Once it has verified successfully, click the [Save] button at the bottom of the screen to save your Job configuration settings. You are now ready to use Jenkins with SpiraTeam.

Viewing the Build Results in SpiraTeam

Now that you have associated your Jenkins job with a specific SpiraTeam project and release/sprint, you can now use Jenkins to manage your software builds and have the results of the build be reported back into SpiraTeam. For example when the 'Build JUnit' job illustrated in the previous section is executed, it will report back the following result in Jenkins:

The corresponding build entry will also be created in SpiraTeam under the specified project and release/sprint:

If you have configured your Project Home to include the list of recent builds, the build information will also be displayed on the Project Home dashboard:

Clicking on either of the hyperlinks will allow you to navigate to the Build details page inside SpiraTeam:

This page will display the status (success / failure) and details of the build (from the Jenkins Console Output) together with a list of the associated incidents, test runs and source code revisions. The following section will explain how to use your Source Code Management (SCM) system to take advantage of the SpiraTeam plugin and automatically link incidents and source code revisions to the build information.

Working with Source Code Changesets

When your developers commit changes to your application's source into the SCM repository, they should make sure to link the commit to the appropriate artifacts in SpiraTeam. For example they may want to record that the revision fixes a specific incident or implements a specific feature (requirement).

Linking an artifact is very simple. All the developer needs to do is enter the artifact token in the following format:


The first half, the Artifact Identifier, is a two-letter code that is used throughout SpiraTeam, and is visible on almost every page in the application. For example, a requirement's identifier is "RQ". Incidents are "IN", and tasks are "TK". The artifact ID is the number of the artifact. So by creating a commit message that reads:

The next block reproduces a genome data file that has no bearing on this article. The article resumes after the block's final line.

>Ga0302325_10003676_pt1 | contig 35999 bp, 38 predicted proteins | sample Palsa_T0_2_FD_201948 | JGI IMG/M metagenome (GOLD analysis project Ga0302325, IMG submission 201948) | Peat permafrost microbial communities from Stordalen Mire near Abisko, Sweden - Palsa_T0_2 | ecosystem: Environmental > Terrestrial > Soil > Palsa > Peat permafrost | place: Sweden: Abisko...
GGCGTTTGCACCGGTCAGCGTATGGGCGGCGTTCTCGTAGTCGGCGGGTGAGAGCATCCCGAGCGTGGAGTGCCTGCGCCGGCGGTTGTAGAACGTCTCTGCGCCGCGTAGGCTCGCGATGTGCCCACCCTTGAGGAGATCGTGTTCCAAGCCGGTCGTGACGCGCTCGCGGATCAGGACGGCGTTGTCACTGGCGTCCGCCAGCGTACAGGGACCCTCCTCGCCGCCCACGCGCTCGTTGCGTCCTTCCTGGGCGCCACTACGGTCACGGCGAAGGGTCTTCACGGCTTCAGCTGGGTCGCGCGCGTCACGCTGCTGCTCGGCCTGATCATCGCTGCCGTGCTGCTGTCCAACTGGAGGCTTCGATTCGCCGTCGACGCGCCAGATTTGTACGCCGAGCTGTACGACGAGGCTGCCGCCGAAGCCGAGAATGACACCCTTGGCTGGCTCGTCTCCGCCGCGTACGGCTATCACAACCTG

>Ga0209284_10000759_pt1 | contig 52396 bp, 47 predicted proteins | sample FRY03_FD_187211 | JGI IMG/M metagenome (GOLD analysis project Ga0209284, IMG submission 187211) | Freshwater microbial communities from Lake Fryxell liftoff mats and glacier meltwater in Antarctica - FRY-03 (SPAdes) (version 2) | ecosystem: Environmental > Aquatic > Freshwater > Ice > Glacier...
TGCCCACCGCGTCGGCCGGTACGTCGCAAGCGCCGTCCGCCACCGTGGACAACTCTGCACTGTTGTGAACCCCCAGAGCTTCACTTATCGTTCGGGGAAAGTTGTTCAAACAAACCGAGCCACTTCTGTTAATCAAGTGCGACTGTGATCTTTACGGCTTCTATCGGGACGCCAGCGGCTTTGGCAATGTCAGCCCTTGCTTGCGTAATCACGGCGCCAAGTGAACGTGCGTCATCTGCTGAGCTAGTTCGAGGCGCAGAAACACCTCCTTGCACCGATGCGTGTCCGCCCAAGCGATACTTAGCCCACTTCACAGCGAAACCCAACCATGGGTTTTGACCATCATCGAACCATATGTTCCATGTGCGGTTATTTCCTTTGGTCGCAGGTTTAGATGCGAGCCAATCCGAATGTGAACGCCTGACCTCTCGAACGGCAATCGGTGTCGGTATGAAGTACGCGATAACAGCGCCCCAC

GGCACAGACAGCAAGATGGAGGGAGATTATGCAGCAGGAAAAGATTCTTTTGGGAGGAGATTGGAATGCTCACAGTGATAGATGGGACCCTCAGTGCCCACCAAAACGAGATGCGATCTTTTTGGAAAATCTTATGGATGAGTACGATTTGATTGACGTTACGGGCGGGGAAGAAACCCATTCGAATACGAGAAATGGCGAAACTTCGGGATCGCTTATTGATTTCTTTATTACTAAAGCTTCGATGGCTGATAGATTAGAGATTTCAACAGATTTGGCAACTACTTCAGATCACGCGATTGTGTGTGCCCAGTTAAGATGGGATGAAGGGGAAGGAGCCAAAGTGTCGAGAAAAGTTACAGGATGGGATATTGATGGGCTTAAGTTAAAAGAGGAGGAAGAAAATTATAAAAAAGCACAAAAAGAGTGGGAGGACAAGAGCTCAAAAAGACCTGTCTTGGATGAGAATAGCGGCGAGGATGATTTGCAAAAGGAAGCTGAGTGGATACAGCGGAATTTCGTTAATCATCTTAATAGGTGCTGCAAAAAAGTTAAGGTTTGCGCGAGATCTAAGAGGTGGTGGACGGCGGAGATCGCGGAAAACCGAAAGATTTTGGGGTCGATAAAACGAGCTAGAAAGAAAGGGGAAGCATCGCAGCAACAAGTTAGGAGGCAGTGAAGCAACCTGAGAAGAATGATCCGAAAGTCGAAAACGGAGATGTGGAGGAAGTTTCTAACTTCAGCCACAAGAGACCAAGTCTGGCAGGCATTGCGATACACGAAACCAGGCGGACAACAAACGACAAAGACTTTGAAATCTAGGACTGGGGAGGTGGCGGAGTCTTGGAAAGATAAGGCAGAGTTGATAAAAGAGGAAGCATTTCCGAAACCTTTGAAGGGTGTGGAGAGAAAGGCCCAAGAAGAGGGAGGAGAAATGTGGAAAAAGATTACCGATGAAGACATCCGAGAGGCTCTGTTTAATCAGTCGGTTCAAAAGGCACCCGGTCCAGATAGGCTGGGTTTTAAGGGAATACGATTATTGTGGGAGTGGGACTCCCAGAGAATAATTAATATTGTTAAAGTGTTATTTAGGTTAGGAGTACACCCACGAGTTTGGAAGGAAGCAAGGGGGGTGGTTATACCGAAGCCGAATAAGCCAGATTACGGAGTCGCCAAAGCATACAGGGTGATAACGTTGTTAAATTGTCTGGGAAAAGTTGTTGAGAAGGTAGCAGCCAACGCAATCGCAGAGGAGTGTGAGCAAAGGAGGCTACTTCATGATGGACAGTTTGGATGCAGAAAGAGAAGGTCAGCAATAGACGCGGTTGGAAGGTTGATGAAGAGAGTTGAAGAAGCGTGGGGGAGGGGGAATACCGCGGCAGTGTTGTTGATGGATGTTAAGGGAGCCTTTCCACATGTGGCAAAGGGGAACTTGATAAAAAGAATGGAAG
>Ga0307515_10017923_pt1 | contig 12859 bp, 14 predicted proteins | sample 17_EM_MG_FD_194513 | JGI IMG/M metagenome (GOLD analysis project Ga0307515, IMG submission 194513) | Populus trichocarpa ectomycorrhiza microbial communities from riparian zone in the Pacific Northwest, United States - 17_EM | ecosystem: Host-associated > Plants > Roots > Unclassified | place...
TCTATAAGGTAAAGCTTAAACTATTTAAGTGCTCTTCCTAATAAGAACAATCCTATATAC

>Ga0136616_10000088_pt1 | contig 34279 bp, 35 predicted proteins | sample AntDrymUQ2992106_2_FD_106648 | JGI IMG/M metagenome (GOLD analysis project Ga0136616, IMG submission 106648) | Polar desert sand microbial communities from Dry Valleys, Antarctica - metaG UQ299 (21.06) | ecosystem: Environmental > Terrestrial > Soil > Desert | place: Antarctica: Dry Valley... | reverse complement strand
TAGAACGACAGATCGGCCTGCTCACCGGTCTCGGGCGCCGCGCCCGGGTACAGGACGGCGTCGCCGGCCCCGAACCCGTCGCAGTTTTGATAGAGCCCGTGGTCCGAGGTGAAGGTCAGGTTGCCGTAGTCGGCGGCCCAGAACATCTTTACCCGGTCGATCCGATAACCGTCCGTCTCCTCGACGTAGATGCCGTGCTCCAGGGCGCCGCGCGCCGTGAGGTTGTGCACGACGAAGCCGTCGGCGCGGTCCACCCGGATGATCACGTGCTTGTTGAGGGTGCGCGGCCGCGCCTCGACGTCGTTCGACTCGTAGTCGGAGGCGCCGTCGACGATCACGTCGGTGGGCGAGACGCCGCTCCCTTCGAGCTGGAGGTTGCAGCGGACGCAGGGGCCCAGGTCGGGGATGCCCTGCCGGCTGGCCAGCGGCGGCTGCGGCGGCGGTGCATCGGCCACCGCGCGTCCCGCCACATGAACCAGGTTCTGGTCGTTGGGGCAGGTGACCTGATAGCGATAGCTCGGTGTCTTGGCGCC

SpiraTeam will automatically detect the tokens and will include links to them under the Associations tab for each revision detail in SpiraTeam.

In addition, when Jenkins creates the next build (that includes this revision), the plugin will automatically parse the revision message and convert the tokens into hyperlinks to the corresponding SpiraTeam artifact. That way, when developers view the build changelog in Jenkins, it will automatically include links to the SpiraTeam items:

Meanwhile, inside SpiraTeam, the system will use the same information to automatically link the list of associated revisions to the build record:

If the commit message contains Incident tokens, the plugin will also automatically link those incidents to the appropriate build:

Similarly when you view the list of incidents inside SpiraTeam you will now be able to sort and filter the list by the associated build:

Congratulations! You are now able to use SpiraTeam and Jenkins to be able to manage your builds and have the build status integrated into your SpiraTeam project dashboard.

Scheduling Test Sets Upon Successful Builds

One additional feature of the integration with SpiraTest and SpiraTeam (hereafter just SpiraTest) is the ability to have SpiraTest automatically schedule the execution of a test set whenever a build passes.

To do that, make sure the Test Set is associated with the SpiraTest release or sprint that is being built and then set the Schedule on Build field to "Yes" and optionally enter in the delay (after the build succeeds) that you want the test set to be scheduled for:

This means that you don't need to separately manage your build schedule in Jenkins and your test automation schedule in SpiraTest.